Evolution and Contextual Behavioral Science
An Integrated Framework for Understanding, Predicting, and Influencing Human Behavior
by David S Wilson; Steven C. Hayes; Anthony Biglan
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Pub Date 25 Oct 2018 | Archive Date 16 Jan 2020
New Harbinger Publications, Inc., New Harbinger
What do evolutionary science and contextual behavioral science have in common? Edited by David Sloan Wilson and Steven C. Hayes, this groundbreaking book offers a glimpse into the histories of these two schools of thought, and provides a sound rationale for their reintegration.
Evolutionary science (ES) provides a unifying theoretical framework for the biological sciences, and is increasingly being applied to the human-related sciences. Meanwhile, contextual behavioral science (CBS) seeks to understand the history and function of human behavior in the context of everyday life where behaviors occur, and to influence behavior in a practical sense. This volume seeks to integrate these two bodies of knowledge that have developed largely independently.
In Evolution and Contextual Behavioral Science, two renowned experts in their fields argue why ES and CBS are intrinsically linked, as well as why their reintegration-or, reunification-is essential. The main purpose of this book is to continue to move CBS under the umbrella of ES, and to help evolutionary scientists understand how working alongside contextual behavioral scientists can foster both the development of ES principles and their application to practical situations.
Rather than the sequential relationship that is typically imagined between these two schools of thought, this volume envisions a parallel relationship between ES and CBS, where science can best influence positive change in the real world.
“The best ideas seem simple
and obvious in retrospect. What, for example, could be simpler or more obvious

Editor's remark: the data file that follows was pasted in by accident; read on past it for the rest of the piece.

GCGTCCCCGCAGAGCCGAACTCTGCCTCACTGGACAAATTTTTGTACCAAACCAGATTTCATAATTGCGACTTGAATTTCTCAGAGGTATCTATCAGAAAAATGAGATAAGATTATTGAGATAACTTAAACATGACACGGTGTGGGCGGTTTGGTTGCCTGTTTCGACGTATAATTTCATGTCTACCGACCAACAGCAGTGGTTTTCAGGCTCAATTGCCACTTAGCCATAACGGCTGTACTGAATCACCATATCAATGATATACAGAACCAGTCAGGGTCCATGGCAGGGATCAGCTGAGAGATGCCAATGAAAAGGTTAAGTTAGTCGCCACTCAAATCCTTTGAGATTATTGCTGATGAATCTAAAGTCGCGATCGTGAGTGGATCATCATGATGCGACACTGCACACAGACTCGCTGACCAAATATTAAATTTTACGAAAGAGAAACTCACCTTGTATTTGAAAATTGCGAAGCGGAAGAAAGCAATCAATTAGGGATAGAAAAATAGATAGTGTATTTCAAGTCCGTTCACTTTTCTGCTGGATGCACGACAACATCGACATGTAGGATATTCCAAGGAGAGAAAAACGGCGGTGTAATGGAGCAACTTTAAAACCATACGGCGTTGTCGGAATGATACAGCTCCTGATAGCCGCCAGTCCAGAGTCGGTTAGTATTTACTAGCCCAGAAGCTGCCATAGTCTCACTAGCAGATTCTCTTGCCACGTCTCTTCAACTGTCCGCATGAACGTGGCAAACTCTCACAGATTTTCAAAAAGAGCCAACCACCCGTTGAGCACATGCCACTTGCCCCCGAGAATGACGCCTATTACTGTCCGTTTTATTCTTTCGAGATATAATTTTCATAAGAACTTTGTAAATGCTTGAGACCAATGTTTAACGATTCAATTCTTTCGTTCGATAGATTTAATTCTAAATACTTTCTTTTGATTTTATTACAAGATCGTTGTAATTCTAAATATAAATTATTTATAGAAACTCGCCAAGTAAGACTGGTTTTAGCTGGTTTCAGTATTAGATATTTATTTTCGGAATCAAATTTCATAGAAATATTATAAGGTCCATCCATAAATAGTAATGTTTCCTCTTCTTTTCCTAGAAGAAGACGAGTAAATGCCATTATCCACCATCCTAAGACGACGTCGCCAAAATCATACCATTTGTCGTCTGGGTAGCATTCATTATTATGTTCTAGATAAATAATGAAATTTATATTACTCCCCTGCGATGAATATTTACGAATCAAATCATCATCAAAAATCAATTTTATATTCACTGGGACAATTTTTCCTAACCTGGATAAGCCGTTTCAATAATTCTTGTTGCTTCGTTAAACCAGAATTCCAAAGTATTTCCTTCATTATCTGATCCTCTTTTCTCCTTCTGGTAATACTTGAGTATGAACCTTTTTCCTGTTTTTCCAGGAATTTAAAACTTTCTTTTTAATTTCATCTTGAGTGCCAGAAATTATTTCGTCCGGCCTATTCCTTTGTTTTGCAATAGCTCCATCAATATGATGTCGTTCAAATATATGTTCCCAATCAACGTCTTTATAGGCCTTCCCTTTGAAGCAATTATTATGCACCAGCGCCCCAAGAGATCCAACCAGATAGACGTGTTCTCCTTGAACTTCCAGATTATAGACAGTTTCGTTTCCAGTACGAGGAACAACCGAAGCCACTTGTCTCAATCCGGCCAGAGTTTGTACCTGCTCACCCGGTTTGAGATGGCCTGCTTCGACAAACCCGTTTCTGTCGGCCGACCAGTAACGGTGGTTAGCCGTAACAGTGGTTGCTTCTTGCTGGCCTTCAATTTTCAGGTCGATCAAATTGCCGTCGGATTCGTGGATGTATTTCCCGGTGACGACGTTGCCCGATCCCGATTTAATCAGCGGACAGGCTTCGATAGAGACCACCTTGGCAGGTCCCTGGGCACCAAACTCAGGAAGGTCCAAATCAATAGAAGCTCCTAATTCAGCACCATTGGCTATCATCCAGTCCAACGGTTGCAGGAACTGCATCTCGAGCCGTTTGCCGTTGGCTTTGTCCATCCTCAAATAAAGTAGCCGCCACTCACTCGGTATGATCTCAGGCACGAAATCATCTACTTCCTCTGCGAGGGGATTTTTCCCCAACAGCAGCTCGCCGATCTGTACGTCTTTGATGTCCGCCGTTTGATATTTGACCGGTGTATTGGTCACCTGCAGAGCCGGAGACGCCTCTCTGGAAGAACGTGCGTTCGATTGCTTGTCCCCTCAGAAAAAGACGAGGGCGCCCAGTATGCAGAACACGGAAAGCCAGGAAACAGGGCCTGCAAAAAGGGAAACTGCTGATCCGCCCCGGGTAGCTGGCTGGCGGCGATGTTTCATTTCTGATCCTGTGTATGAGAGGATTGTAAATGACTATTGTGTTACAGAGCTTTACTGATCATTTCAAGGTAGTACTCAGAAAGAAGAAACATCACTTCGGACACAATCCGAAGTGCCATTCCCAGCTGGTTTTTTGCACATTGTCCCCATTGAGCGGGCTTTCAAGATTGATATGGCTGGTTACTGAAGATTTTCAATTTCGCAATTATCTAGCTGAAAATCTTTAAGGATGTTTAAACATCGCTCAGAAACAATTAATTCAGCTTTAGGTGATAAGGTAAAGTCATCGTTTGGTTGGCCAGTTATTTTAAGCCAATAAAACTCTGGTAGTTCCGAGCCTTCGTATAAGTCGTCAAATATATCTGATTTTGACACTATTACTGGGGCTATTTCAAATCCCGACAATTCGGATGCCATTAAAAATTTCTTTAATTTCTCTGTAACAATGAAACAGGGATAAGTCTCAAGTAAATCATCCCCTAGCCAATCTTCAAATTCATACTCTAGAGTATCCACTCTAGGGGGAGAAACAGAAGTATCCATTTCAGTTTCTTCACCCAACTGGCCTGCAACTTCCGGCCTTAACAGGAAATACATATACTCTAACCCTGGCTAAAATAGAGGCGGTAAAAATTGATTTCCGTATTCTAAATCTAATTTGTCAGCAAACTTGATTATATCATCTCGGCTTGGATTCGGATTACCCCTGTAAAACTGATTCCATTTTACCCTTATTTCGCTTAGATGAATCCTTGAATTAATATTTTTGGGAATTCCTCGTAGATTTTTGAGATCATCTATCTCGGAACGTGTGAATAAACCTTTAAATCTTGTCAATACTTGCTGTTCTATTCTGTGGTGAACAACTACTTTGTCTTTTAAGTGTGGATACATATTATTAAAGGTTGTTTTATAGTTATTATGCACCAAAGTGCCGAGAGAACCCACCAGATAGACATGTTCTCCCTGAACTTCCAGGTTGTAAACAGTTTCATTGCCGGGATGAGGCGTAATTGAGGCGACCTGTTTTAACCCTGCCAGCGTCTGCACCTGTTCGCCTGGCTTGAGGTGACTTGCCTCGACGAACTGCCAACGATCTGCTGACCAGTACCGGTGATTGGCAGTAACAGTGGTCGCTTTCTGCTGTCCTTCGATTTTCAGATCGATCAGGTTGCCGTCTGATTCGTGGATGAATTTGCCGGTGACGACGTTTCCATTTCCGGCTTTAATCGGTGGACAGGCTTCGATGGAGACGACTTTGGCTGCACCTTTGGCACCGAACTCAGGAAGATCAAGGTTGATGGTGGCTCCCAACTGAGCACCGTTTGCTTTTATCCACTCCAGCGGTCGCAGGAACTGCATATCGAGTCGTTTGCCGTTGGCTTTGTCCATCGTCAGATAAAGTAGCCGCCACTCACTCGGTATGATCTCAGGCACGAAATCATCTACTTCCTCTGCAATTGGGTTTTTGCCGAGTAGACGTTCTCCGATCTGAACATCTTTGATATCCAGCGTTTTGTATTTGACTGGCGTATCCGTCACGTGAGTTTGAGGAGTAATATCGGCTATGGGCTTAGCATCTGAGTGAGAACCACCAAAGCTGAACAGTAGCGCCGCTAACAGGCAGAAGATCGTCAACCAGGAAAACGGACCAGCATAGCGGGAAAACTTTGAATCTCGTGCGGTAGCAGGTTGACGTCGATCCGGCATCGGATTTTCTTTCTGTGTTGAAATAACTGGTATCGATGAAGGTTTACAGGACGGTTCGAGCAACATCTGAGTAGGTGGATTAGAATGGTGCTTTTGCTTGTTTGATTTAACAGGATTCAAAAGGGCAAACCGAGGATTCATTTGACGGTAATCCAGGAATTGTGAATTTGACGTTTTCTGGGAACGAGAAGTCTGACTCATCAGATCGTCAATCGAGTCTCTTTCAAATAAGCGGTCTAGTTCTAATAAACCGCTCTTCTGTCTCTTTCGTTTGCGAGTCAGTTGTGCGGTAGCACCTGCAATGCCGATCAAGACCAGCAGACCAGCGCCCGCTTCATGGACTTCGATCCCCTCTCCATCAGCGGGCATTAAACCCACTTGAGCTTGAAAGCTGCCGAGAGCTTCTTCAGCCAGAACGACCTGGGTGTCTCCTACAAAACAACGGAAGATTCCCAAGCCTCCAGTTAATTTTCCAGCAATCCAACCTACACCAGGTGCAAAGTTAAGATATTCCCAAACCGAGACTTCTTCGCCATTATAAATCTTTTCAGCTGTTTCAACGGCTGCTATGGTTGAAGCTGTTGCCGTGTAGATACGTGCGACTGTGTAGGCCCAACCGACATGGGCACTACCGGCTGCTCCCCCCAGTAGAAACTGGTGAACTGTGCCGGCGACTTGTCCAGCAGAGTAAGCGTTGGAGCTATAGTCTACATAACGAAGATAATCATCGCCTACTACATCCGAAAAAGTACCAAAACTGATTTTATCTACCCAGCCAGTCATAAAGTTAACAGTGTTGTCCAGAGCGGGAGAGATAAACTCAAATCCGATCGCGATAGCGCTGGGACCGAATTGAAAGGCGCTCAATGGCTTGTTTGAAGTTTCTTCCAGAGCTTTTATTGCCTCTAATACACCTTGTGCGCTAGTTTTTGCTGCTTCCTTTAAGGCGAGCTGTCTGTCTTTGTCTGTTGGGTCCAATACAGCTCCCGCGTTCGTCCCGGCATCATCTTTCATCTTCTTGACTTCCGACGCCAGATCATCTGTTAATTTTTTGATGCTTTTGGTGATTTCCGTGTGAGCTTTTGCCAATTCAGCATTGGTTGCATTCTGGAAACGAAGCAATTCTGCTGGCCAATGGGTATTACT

than the principle of ‘selection by consequences?’And yet, when Darwin applied
this ‘simple and obvious’ principle to phenotypic variation, we got natural selection,
biology’s biggest idea. Then, about one hundred years later, Skinner applied
the same principle and gave us behavior analysis; a view of learning (among
other things) that still has no serious explanatory rival in psychology. With
this volume, David Sloan Wilson and Steven Hayes have assembled chapters by
some of the most creative and rigorous minds in their respective disciplines.
Their collective efforts offer an updated and elaborated account of these two
big ideas, making clear along the way what only now—in retrospect—seems so
simple and obvious: that Evolution and Contextual Behavioral Science are
scientific sprouts off the same conceptual root.”
—James Coan, PhD, professor at the University of Virginia
“This is a remarkable and unique volume that will likely start a paradigm shift in the behavioral sciences. Edited by the foremost leaders in their respective fields, David Sloan Wilson and Steven C. Hayes assembled a fascinating collection of chapters to derive a framework for understanding and changing human behavior. If Skinner and Darwin had been asked to write a book together after further developing their ideas, this would have been the one. Evolution and Contextual Behavioral Science will change the way you think about humans.”
—Stefan G. Hofmann, PhD, professor in the department of psychological and brain sciences at Boston University
“The human mind
is different from all other animals because of our cognitive abilities. It has
given rise to extraordinary cultures both good and bad, to cooperation,
language, art, science, and medicine but also war, slavery, factory farming,
and the enjoyment of violence. The key to understanding how the human mind
works requires an understanding of its evolved functional motives and
competencies, and their contextual phenotypic organization. What nature
prepares us with, our social niche grows, patterns, and choreographs. This
volume brings together two of the world’s outstanding and leading exponents on
both dimensions, the evolved nature of mind and the contextual choreographies
of mind, partly but not only through language. Together this range of
contributors provide a fascinating and scholarly set of writings with the focus
to integrate and cross-fertilize these two bodies of scientific investigation.
Together they take a deep dive into the link between nature and culture. It’s a
must-read for anybody interested in this fundamental analysis of the human
— Paul Gilbert, OBE, PhD, is professor in the department of psychology at the University of Derby, and author of Human Nature and Suffering and The Compassionate Mind
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